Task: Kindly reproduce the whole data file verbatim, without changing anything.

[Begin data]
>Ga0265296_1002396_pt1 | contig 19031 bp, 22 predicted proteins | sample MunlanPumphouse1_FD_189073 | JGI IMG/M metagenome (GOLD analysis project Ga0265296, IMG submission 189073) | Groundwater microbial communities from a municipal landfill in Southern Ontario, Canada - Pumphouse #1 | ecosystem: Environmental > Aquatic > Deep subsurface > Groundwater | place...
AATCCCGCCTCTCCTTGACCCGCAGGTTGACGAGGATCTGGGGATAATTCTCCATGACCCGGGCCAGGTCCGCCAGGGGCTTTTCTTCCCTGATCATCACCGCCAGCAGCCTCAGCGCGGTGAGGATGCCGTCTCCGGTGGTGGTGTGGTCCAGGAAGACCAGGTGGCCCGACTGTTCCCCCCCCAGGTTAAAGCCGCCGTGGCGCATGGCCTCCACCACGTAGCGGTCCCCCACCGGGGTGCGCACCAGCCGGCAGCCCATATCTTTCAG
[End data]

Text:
>Ga0265296_1002396_pt1 | contig 19031 bp, 22 predicted proteins | sample MunlanPumphouse1_FD_189073 | JGI IMG/M metagenome (GOLD analysis project Ga0265296, IMG submission 189073) | Groundwater microbial communities from a municipal landfill in Southern Ontario, Canada - Pumphouse #1 | ecosystem: Environmental > Aquatic > Deep subsurface > Groundwater | place...
AATCCCGCCTCTCCTTGACCCGCAGGTTGACGAGGATCTGGGGATAATTCTCCATGACCCGGGCCAGGTCCGCCAGGGGCTTTTCTTCCCTGATCATCACCGCCAGCAGCCTCAGCGCGGTGAGGATGCCGTCTCCGGTGGTGGTGTGGTCCAGGAAGACCAGGTGGCCCGACTGTTCCCCCCCCAGGTTAAAGCCGCCGTGGCGCATGGCCTCCACCACGTAGCGGTCCCCCACCGGGGTGCGCACCAGCCGGCAGCCCATATCTTTCAG